|Agriculture and Aquaculture:Livestock Farming and Grazing:Grazing pressures and associated habitat changes||Homopholis belsonii in Species Profile and Threats (SPRAT) database (Department of the Environment and Heritage (DEH), 2006lk) [Internet].|
|Agriculture and Aquaculture:Livestock Farming and Grazing:Habitat alteration (vegetation, soil, hydrology) due to trampling and grazing by livestock||Homopholis belsonii in Species Profile and Threats (SPRAT) database (Department of the Environment and Heritage (DEH), 2006lk) [Internet].|
|Agriculture and Aquaculture:Livestock Farming and Grazing:Habitat loss and modification due to clearance of native vegetation and pasture improvements||Commonwealth Conservation Advice on Homopholis belsonii (Threatened Species Scientific Committee, 2008abi) [Conservation Advice].|
|Biological Resource Use:Logging and Wood Harvesting:Habitat loss, modification and degradation due to firewood collection||Homopholis belsonii in Species Profile and Threats (SPRAT) database (Department of the Environment and Heritage (DEH), 2006lk) [Internet].|
|Ecosystem/Community Stresses:Indirect Ecosystem Effects:Loss and/or fragmentation of habitat and/or subpopulations|
|Energy Production and Mining:Mining and Quarrying:Habitat destruction, disturbance and/or modification due to mining activities||Commonwealth Conservation Advice on Homopholis belsonii (Threatened Species Scientific Committee, 2008abi) [Conservation Advice].|
|Invasive and Other Problematic Species and Genes:Invasive Non-Native/Alien Species:Competition and/or habitat degradation||Hyparrhenia hirta (Coolatai Grass, Tambookie Grass, Thatching Grass)|
|Invasive and Other Problematic Species and Genes:Invasive Non-Native/Alien Species:Competition and/or habitat degradation||Panicum maximum (Guinea Grass, Green Panic, Hamil Grass)|
|Invasive and Other Problematic Species and Genes:Invasive Non-Native/Alien Species:Competition and/or habitat degradation by weeds|
|Pollution:Airborne Agricultural pollutants:Drift of agricultural chemicals|
|Pollution:Garbage and Solid Waste:Dumping of household and industrial waste|
|Residential and Commercial Development:Residential and Commercial Development:Habitat modification (clearance and degradation) due to urban development|
|Transportation and Service Corridors:Roads and Railroads:Development and/or maintenance of roads|
Department of Environment, Climate Change and Water NSW (NSW DECW) (2005ga). Species Profile- Belson's Panic. [Online]. Available from: http://www.threatenedspecies.environment.nsw.gov.au/tsprofile/profile.aspx?id=10925.
Fensham, R.J. (1998). The grassy vegetation of the Darling Downs, south-eastern Queensland, Australia. Floristics and grazing effects. Biological Conservation. 84:301-310.
Harden, G.J. (ed) (1993). Flora of New South Wales, Volume Four. Kensington, NSW: University of NSW Press.
Leigh, J., R. Boden & J. Briggs (1984). Extinct and Endangered Plants of Australia. Melbourne, Victoria: Macmillan.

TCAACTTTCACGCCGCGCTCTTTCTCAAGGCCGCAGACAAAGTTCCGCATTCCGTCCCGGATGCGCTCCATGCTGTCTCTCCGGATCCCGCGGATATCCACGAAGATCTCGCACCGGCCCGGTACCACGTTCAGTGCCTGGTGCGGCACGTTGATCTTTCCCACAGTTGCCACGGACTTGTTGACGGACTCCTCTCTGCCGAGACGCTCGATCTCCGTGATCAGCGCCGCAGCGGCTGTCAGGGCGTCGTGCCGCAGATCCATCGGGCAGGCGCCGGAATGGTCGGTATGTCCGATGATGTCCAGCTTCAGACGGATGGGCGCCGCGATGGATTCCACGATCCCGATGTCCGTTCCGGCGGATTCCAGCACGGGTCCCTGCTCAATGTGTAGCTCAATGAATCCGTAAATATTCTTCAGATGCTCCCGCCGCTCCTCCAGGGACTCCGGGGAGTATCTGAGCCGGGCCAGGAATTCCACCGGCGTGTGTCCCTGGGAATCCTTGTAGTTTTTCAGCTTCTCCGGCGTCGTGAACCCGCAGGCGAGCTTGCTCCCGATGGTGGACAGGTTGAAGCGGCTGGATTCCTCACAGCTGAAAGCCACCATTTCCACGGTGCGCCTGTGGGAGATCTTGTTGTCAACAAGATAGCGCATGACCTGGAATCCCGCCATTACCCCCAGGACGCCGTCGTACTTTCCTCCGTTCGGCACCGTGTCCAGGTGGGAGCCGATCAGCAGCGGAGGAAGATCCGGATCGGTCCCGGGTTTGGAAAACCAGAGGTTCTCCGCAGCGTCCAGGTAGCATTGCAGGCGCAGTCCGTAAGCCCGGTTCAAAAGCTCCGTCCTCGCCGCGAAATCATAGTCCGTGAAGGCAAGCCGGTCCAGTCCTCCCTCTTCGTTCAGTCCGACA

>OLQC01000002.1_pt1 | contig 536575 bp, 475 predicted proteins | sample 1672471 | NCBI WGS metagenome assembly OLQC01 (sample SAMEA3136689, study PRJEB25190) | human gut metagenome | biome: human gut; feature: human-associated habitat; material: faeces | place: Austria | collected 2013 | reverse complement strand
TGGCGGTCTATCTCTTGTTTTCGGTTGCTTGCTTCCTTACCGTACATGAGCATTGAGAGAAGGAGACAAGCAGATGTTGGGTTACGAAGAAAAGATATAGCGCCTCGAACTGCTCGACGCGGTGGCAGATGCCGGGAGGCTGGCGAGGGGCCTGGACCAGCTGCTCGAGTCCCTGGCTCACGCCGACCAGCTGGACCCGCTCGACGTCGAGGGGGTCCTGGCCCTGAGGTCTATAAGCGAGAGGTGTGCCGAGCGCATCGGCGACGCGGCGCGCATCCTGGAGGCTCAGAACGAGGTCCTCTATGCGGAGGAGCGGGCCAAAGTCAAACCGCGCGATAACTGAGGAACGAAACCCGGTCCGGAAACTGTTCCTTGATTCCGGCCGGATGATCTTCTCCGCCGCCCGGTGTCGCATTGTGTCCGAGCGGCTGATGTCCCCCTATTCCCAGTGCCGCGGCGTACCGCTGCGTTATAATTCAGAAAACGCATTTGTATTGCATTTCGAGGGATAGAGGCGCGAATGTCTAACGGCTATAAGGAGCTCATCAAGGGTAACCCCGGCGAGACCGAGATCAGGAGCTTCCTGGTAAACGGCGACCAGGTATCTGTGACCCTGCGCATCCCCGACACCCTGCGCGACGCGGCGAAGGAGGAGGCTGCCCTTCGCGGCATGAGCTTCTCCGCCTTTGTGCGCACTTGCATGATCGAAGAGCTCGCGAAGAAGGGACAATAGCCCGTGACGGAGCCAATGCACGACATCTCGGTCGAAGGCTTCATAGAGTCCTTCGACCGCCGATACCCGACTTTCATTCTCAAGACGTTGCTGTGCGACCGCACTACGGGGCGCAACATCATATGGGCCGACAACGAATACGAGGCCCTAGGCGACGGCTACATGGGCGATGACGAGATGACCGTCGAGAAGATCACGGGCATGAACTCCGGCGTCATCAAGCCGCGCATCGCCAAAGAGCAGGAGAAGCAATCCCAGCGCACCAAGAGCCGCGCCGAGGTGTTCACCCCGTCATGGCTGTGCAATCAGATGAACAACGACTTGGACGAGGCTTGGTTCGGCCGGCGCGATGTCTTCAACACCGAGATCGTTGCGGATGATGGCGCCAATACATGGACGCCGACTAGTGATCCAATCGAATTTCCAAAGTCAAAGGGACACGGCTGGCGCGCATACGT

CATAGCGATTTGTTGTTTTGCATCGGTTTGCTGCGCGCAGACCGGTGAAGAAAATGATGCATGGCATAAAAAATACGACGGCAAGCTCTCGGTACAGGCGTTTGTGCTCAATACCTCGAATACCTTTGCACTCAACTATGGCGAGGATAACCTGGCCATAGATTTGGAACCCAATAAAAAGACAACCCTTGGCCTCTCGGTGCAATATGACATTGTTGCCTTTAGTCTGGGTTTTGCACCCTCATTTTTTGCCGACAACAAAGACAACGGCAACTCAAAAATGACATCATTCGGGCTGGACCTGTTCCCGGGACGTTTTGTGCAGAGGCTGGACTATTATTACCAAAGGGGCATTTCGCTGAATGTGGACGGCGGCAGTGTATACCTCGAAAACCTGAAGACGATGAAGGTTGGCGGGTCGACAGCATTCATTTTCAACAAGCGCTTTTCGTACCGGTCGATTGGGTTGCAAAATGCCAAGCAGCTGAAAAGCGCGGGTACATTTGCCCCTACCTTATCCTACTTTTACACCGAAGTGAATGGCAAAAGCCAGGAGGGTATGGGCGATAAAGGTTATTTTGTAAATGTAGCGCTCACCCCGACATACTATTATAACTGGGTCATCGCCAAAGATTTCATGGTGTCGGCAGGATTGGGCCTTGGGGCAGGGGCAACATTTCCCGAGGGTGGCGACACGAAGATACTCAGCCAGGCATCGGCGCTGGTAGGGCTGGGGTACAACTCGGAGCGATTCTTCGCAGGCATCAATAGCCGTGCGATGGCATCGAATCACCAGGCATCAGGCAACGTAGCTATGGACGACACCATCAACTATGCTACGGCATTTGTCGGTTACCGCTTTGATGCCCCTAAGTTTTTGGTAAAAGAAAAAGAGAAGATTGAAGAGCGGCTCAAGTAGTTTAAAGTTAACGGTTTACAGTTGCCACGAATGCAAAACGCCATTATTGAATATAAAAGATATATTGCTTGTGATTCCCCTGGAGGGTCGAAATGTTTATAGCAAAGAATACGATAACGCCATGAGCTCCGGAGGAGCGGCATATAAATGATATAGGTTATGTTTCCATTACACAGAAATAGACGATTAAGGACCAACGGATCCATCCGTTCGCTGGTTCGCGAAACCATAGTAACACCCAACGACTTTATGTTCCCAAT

Menkins, I. (1998). Draft report for survey of Homopholis belsonii C.E. Hubb. on the Darling Downs. Toowoomba and Region Environment Council Inc.
NSW Department of Environment, Climate Change and Water (NSW DECCW) (2010j). Draft National Recovery Plan for White Box - Yellow Box - Blakely's Red Gum Grassy Woodland and Derived Native Grassland. Sydney, NSW: DECCW.
Queensland Herbarium (2008b). Unpublished data.
Sharp, D. & B. Simon (2001). Ausgrass: Encyclopedia of Australian Grasses. Canberra: CSIRO Publishing & Australian Biological Resources Study.
Threatened Species Scientific Committee (2008abi). Commonwealth Conservation Advice on Homopholis belsonii. [Online]. Department of the Environment, Water, Heritage and the Arts. Available from: http://www.environment.gov.au/biodiversity/threatened/species/pubs/2406-conservation-advice.pdf.
Trémont, R.M. & R.D.B. Whalley (1993a). Draft final report for survey for Homopholis belsonii. Department of Botany, University of New England.
This database is designed to provide statutory, biological and ecological information on species and ecological communities, migratory species, marine species, and species and species products subject to international trade and commercial use protected under the Environment Protection and Biodiversity Conservation Act 1999 (the EPBC Act). It has been compiled from a range of sources including listing advice, recovery plans, published literature and individual experts. While reasonable efforts have been made to ensure the accuracy of the information, no guarantee is given, nor responsibility taken, by the Commonwealth for its accuracy, currency or completeness. The Commonwealth does not accept any responsibility for any loss or damage that may be occasioned directly or indirectly through the use of, or reliance on, the information contained in this database. The information contained in this database does not necessarily represent the views of the Commonwealth. This database is not intended to be a complete source of information on the matters it deals with. Individuals and organisations should consider all the available information, including that available from other sources, in deciding whether there is a need to make a referral or apply for a permit or exemption under the EPBC Act.
Citation: Department of the Environment (2014). Homopholis belsonii in Species Profile and Threats Database, Department of the Environment, Canberra. Available from: http://www.environment.gov.au/sprat. Accessed Sun, 24 Aug 2014 06:41:34 +1000.